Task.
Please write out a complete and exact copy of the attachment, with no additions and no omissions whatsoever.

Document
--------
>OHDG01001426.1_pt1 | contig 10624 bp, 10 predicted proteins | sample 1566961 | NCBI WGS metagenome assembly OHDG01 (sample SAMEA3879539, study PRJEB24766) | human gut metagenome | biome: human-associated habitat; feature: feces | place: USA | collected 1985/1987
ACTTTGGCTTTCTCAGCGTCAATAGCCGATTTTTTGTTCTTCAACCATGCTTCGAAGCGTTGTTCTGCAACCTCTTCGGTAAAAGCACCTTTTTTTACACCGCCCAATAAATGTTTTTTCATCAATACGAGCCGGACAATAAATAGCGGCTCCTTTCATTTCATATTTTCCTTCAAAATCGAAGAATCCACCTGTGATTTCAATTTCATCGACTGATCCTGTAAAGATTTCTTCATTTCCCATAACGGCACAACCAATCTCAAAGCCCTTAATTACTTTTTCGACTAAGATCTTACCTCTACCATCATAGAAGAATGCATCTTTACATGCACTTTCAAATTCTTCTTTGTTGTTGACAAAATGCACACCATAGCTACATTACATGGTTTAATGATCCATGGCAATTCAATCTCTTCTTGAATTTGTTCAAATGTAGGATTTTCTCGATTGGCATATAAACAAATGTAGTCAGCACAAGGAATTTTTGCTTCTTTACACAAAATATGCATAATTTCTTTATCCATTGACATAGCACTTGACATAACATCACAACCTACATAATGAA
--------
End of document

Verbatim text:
>OHDG01001426.1_pt1 | contig 10624 bp, 10 predicted proteins | sample 1566961 | NCBI WGS metagenome assembly OHDG01 (sample SAMEA3879539, study PRJEB24766) | human gut metagenome | biome: human-associated habitat; feature: feces | place: USA | collected 1985/1987
ACTTTGGCTTTCTCAGCGTCAATAGCCGATTTTTTGTTCTTCAACCATGCTTCGAAGCGTTGTTCTGCAACCTCTTCGGTAAAAGCACCTTTTTTTACACCGCCCAATAAATGTTTTTTCATCAATACGAGCCGGACAATAAATAGCGGCTCCTTTCATTTCATATTTTCCTTCAAAATCGAAGAATCCACCTGTGATTTCAATTTCATCGACTGATCCTGTAAAGATTTCTTCATTTCCCATAACGGCACAACCAATCTCAAAGCCCTTAATTACTTTTTCGACTAAGATCTTACCTCTACCATCATAGAAGAATGCATCTTTACATGCACTTTCAAATTCTTCTTTGTTGTTGACAAAATGCACACCATAGCTACATTACATGGTTTAATGATCCATGGCAATTCAATCTCTTCTTGAATTTGTTCAAATGTAGGATTTTCTCGATTGGCATATAAACAAATGTAGTCAGCACAAGGAATTTTTGCTTCTTTACACAAAATATGCATAATTTCTTTATCCATTGACATAGCACTTGACATAACATCACAACCTACATAATGAA